Living strangely in time: emotions, masks and morals in psychopathically-inclined people

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Abstract
Psychopaths appear to be ‘creatures apart’ – grandiose, shameless, callous and versatile in their violence. I discuss biological underpinnings to their pale affect, their selective inability to discern fear and sadness in others and a predatory orienting towards images that make most startle and look away. However, just because something is biologically underpinned does not mean that it is innate. I show that while there may be some genetic determination of fearlessness and callous-unemotionality, these and other features of the personality may arise from developmental failures in the interpersonal reception of their emotions, needs and their sense of self. One is unlikely to be able to own inner experiences if shamed for having them, or if, having them, one does not know how to regulate and soothe. So psychopaths may learn to attend away and suppress them. Rather than a fully inherited difficulty, they may have become unable to reflect on inner states, so meta-emotions and self-reflective emotions like guilt and shame do not fully arise. They retain enough sensitivity to know their difference, and hide. I suggest that psychopaths are characterised by a nested sense of self, arising from the surprising effect of shame on these seemingly shameless characters. They do not have an integrated sense of self across context or across time or in relation to a generalised social other. With a nested sense of self, diminished intensity and scope of affective experience (in both directly experienced and vicarious forms) they lack textured access to a personal, owned and integrated past. Thus they lack the kind of access to the past required for a motivationally compelling planning of the future. They lack the emotional investment in the future that enables us to overcome the motivation to act opportunistically and myopically. These individuals live strangely in time. They have a fugitive sense of self and live nimbly among many pasts. They present an elegant and coherent mask to the person they are addressing in the moment and generate possible futures without conviction.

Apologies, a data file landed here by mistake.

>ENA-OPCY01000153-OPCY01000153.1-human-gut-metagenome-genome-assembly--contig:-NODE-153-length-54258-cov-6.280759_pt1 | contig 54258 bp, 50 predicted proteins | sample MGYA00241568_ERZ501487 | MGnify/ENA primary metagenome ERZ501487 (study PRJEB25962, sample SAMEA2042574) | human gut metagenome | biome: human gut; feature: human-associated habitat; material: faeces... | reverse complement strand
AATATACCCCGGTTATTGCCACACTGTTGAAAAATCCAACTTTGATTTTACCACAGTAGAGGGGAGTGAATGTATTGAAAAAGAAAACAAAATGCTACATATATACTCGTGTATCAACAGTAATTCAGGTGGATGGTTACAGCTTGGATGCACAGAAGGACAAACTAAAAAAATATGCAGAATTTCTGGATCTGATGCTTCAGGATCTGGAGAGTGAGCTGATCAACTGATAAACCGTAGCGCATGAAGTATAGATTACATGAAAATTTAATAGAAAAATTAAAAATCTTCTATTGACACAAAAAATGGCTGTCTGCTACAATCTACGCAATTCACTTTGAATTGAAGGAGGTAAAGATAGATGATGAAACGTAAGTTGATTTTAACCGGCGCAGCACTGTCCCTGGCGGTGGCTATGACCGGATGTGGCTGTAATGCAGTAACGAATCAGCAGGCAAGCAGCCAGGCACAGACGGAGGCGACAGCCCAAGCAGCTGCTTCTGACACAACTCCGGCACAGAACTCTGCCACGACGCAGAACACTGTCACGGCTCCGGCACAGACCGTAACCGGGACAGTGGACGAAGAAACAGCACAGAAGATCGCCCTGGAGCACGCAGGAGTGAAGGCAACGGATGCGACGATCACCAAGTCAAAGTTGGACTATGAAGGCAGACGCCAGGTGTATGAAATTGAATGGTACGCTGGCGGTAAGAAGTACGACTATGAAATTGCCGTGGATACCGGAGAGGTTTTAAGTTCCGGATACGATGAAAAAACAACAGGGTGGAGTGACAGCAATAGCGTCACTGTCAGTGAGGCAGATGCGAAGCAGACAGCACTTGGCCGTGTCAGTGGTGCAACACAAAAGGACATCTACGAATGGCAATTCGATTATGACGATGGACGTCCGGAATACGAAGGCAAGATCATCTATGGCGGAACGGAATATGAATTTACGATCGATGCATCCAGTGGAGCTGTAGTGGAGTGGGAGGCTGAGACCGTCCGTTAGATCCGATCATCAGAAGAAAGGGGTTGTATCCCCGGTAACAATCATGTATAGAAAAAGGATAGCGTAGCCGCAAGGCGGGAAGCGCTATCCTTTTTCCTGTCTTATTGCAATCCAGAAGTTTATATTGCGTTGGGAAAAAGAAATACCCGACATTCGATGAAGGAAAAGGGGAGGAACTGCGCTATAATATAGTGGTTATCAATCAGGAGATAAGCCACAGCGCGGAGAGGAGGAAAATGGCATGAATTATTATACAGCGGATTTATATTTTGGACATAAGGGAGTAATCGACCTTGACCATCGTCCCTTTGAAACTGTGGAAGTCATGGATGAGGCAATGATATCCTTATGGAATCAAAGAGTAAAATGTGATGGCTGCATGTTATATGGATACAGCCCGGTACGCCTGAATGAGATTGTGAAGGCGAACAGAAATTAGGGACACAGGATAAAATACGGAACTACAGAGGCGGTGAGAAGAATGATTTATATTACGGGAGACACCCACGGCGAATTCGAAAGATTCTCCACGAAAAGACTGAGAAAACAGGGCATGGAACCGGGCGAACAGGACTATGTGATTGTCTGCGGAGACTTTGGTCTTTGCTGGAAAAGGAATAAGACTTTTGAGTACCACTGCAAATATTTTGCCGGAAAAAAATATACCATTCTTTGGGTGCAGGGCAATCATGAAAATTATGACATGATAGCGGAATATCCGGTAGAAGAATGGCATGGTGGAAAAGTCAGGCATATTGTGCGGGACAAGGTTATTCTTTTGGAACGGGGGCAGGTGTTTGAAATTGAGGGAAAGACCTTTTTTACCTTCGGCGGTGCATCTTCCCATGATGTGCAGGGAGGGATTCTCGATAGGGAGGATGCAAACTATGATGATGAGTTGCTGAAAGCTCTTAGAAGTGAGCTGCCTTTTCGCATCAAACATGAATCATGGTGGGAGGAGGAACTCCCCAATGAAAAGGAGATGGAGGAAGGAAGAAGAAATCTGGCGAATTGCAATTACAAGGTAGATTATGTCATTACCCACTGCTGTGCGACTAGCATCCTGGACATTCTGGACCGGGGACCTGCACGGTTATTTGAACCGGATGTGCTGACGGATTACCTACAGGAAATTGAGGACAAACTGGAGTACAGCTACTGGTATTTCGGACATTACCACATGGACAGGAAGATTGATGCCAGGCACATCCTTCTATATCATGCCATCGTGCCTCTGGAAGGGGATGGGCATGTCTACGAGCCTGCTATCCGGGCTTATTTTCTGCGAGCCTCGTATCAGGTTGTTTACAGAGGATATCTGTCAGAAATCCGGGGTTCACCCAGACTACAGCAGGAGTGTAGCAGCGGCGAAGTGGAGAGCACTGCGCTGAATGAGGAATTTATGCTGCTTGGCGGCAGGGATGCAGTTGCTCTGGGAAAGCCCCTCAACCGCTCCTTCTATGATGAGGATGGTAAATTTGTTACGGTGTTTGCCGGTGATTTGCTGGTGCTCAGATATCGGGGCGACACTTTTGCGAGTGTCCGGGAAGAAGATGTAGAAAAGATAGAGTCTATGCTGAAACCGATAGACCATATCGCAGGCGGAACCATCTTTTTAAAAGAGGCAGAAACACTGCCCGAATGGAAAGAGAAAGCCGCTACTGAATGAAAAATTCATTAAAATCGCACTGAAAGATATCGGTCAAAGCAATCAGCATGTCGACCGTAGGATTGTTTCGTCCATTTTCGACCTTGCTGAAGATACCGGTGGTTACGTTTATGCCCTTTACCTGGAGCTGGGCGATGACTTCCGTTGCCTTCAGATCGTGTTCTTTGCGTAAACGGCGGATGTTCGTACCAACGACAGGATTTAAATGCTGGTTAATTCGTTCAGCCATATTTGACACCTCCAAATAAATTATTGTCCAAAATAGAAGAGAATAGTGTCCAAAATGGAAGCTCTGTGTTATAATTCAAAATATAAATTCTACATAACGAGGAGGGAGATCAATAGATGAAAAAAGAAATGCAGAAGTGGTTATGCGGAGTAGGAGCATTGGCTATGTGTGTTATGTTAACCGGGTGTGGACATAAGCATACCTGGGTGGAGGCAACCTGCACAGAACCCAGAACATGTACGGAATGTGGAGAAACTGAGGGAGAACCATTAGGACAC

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Archival date: 2015-10-25
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2013-10-27

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